Weather Forecast


Getting lost in the e-cigarette smoke: ND allows sales of electronic smoking devices to minors

FNS Photo by Dave Wallis Kelsey Eaton, regional manager of Infinite Vapor located on Broadway in Fargo, shows a variety of e-cigarette devices with shelves full of vials with different flavors or scents and varying degrees of nicotine.

FARGO — A new U.S. Centers for Disease Control and Prevention report portrays North Dakota as being ahead of the curve in banning the use of electronic cigarettes indoors, but also as one lagging behind by allowing sales of e-cigarettes to minors.

The state is one of only three that prohibit e-cigarette use indoors, but it is one of 10 that allow those under 18 to buy e-cigarettes.

That may seem to be a conflicting picture of how the state views e-cigarettes, but tobacco prevention workers say it’s important to understand that they are two separate, distinct laws.

Also, because the Legislature only meets every other year, lawmakers haven’t been able to weigh in on minors and e-cigarettes.

“The 2015 session is the first opportunity to address it on a state level,” said Holly Scott, tobacco prevention coordinator at Fargo-Cass Public Health.

North Dakota does not prohibit sales of e-cigarettes to minors because they’re not included in its definition of tobacco, even though they often contain nicotine, Scott said.

While sales to minors are not prohibited by state law, more than a dozen cities — about half of them in Cass County — have enacted their own ordinances to keep e-cigs away from kids, at the suggestion of local public health experts.

Fargo passed an ordinance in January prohibiting e-cigarette sales to minors, with cities including Bismarck, Mandan, Williston, Wahpeton and Minot following suit.

West Fargo passed one in April, while Grand Forks, Kindred and Harwood jumped on board in July.

Casselton passed a similar ordinance in October, and Mapleton in November.

“Communities are very receptive to hearing what we have to say,” Scott said. “It’s something that will protect kids.”

Some cities are waiting to see if lawmakers take action when they convene in January.

While e-cigarettes are sold in numerous locations, Fargo has five retailers that specialize in their sale.

Officials for Infinite Vapor, which has about a dozen stores in the Midwest, including one on Broadway in Fargo, say it doesn’t matter what the state does.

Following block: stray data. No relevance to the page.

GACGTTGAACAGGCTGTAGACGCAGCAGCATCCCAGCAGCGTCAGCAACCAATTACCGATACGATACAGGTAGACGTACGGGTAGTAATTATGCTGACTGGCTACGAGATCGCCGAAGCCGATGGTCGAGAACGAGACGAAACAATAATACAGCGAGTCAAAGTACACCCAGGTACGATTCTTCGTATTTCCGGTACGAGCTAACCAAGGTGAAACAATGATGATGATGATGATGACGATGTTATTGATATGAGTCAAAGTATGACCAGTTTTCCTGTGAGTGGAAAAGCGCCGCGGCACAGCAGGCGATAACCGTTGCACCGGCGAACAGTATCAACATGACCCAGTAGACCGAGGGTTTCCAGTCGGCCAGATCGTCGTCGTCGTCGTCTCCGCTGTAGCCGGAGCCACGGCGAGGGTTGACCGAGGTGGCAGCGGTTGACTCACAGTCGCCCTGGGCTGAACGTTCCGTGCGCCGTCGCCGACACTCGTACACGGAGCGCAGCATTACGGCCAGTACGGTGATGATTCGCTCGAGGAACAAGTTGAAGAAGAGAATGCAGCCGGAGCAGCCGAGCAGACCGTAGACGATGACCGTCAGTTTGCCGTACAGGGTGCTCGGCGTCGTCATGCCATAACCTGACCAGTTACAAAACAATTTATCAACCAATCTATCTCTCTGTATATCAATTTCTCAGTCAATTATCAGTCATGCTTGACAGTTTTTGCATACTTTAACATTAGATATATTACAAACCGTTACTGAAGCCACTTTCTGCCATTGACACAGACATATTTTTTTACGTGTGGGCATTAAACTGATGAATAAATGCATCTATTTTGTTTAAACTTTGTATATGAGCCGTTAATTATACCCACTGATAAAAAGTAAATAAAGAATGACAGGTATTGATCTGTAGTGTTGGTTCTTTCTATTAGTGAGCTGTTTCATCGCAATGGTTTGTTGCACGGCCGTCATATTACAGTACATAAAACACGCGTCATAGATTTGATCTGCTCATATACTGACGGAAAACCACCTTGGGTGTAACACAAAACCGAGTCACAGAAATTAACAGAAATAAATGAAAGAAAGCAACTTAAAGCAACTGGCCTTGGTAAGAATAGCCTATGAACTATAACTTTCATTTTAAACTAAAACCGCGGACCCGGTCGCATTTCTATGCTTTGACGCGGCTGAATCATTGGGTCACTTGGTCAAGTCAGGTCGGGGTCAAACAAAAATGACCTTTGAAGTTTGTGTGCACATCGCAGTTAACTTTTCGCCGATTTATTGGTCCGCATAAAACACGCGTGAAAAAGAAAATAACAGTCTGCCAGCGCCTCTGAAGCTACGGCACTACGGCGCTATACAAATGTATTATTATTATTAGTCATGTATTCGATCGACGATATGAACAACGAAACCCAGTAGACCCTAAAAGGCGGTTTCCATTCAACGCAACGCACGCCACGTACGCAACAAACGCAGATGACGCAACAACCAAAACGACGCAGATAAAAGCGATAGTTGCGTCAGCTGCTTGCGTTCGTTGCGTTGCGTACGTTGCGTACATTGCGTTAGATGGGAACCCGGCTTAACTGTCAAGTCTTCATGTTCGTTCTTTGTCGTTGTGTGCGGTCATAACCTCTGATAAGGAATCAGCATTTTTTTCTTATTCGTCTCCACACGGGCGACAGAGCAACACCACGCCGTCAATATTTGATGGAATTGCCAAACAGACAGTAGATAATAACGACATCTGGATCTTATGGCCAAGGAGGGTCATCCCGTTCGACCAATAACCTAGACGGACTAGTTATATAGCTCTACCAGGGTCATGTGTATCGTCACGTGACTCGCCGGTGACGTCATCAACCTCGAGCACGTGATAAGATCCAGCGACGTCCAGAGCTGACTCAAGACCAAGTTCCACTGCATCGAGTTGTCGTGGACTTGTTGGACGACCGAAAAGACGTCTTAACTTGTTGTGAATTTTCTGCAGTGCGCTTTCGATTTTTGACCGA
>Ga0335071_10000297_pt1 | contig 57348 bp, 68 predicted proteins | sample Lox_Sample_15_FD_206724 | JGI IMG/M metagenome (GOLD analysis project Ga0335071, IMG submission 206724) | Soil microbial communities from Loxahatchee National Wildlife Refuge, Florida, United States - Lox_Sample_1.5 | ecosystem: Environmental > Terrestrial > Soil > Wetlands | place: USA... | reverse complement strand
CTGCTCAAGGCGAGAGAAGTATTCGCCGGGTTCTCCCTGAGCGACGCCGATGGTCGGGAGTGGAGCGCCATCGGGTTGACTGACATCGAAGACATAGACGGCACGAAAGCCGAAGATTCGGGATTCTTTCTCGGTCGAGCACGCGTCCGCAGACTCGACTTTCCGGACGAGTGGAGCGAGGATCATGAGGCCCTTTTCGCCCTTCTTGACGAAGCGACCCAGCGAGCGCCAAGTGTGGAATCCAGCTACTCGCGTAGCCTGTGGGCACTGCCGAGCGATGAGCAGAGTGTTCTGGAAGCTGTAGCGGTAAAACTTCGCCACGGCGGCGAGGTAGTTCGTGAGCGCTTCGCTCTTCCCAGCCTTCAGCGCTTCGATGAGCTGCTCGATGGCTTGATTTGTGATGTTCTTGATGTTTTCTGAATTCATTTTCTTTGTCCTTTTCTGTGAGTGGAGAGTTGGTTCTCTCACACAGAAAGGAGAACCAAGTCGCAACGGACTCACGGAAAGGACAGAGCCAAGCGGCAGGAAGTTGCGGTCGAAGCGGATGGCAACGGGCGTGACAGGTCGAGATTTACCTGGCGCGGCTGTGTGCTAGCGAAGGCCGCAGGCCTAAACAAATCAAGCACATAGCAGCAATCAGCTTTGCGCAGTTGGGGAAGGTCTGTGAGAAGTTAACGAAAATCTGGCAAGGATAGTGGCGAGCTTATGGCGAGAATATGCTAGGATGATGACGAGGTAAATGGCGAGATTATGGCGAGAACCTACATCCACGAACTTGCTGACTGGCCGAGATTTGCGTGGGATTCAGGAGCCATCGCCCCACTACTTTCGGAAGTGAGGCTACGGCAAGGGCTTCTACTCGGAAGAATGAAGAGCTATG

It’s against company policy to sell to anyone under age 18, said Kelsey Eaton, regional manager for Infinite Vapor.

“Even in Fargo, we were ID’ing before there was a city ordinance,” she said.

She said it’s rare to have people under 18 trying to buy e-cigarettes or “personal vaporizers.”

Eaton said she supports more regulations to keep the product she sells out of the hands of minors. “We definitely don’t want to be selling to high school kids. They (our products) are not made for that.”

She said 95 percent of her customers use e-cigarettes to quit tobacco, whether it’s cigarettes, cigars or chewing tobacco.

Others, however, paint a different picture of some who like to “vape.”

“When you talk to adolescents, they say they’re not using e-cigarettes to quit smoking,” said Melissa Markegard, tobacco prevention coordinator at Fargo-Cass Public Health.

“They use e-cigs to do smoke tricks and because they look cool,” she said.

Markegard said while people under 18 can’t buy e-cigarettes in Fargo, the products are widely available online and from older siblings or even parents, who’d rather have their kids “vape” than smoke cigarettes.

Scott and Markegard visit new e-cigarette stores as they open, giving owners a copy of applicable city ordinances and the state’s smoke-free law.

They plan to meet with lawmakers leading up to the legislative session, in hopes a statewide ban on e-cigarette sales to minors will be enacted.

Scott said tobacco use among minors, in general, is declining.

“We sure don’t want to see an increase in other nicotine products,” she said.